Humidity doesn’t affect cricket ball swing

This July sees the next biannual conference on Sports Engineering, held at the University of Massachusetts, Lowell. The conference always has a lot of interesting papers on the subject of engineering and technology in sport. Thanks to the internet age, the papers at this conference are also available online for anyone to read. Before the […]

Wonders of the Cricket Pitch

Fans of cricket rejoice, Dr James (who studied the dynamics of cricket pitches for his PhD) has recorded a lecture on the various issues of engineering and cricket for all to enjoy. Dr James is our resident ‘Public Engagement Tsar’ having presented to a countless number of dignitaries at prestigious societies and institutions and numerous science […]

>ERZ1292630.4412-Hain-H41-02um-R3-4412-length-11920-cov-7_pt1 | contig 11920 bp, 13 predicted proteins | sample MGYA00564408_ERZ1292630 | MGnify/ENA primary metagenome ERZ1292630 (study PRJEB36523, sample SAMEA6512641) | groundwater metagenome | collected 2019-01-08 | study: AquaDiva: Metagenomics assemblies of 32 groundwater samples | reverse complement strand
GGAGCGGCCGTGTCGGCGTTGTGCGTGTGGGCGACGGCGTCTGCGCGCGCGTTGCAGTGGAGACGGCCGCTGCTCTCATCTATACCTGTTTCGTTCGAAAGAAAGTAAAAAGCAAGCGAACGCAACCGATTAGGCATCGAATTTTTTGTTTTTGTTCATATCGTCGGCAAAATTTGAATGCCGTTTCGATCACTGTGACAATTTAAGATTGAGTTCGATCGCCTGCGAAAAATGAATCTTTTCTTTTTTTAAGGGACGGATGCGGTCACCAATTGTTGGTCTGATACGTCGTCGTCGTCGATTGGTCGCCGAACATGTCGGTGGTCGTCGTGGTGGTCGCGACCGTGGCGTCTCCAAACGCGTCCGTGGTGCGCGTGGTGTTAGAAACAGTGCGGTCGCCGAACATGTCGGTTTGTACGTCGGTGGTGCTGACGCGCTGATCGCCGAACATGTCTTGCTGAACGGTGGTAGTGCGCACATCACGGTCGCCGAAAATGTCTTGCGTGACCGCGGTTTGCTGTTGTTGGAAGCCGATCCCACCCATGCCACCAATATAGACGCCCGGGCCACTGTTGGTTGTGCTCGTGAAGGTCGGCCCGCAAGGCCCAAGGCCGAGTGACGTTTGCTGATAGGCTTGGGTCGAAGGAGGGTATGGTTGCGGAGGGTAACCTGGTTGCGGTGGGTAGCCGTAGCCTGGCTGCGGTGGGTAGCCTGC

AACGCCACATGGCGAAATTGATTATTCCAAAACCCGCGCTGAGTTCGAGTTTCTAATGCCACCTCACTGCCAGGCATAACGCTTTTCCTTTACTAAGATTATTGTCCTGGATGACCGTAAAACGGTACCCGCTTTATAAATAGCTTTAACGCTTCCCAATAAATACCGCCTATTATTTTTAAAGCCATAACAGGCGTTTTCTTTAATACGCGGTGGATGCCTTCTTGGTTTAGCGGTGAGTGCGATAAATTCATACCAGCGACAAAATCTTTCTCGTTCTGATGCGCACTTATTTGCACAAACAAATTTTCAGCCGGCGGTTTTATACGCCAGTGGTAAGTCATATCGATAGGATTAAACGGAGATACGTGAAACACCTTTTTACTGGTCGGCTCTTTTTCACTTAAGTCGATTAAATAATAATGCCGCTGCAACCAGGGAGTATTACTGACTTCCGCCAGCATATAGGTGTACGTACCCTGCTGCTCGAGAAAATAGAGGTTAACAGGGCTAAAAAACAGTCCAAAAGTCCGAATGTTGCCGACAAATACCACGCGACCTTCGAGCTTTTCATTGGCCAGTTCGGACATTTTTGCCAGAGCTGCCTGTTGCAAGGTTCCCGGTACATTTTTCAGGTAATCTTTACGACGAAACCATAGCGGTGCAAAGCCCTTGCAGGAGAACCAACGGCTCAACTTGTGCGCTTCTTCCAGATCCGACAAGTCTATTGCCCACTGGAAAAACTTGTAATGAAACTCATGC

The Ashes: cricket ruled by Benford’s law

For those of you who don’t watch cricket, or even know what it is, it is often described to novices as an 11-a-side bat and ball game that lasts up to 5 days, sometimes ending in a draw.  For cricket followers, though, a 5 day test match is a chance to immerse yourself in the […]

Charting Inventiveness in Cricket Bats

Introduction In some spare time a few years back I began to compile a record of patents relating to cricket bats. I now have a near definitive record for all patents published. Analysis of this data threw up a number of trends and notions around the inventiveness and capacity to invent in cricket playing nations. Some […]

Cricket bat innovation smothered by Law 6

In October 2008 the Marylebone Cricket Club changed Law 6 of the Laws of Cricket. Law 6 concerns the bat, what it’s made from, how its made and even how it can be repaired if damaged. Two innovations in bat manufacture sparked this rare reaction from the MCC,  these laws aren’t changed very often. Since […]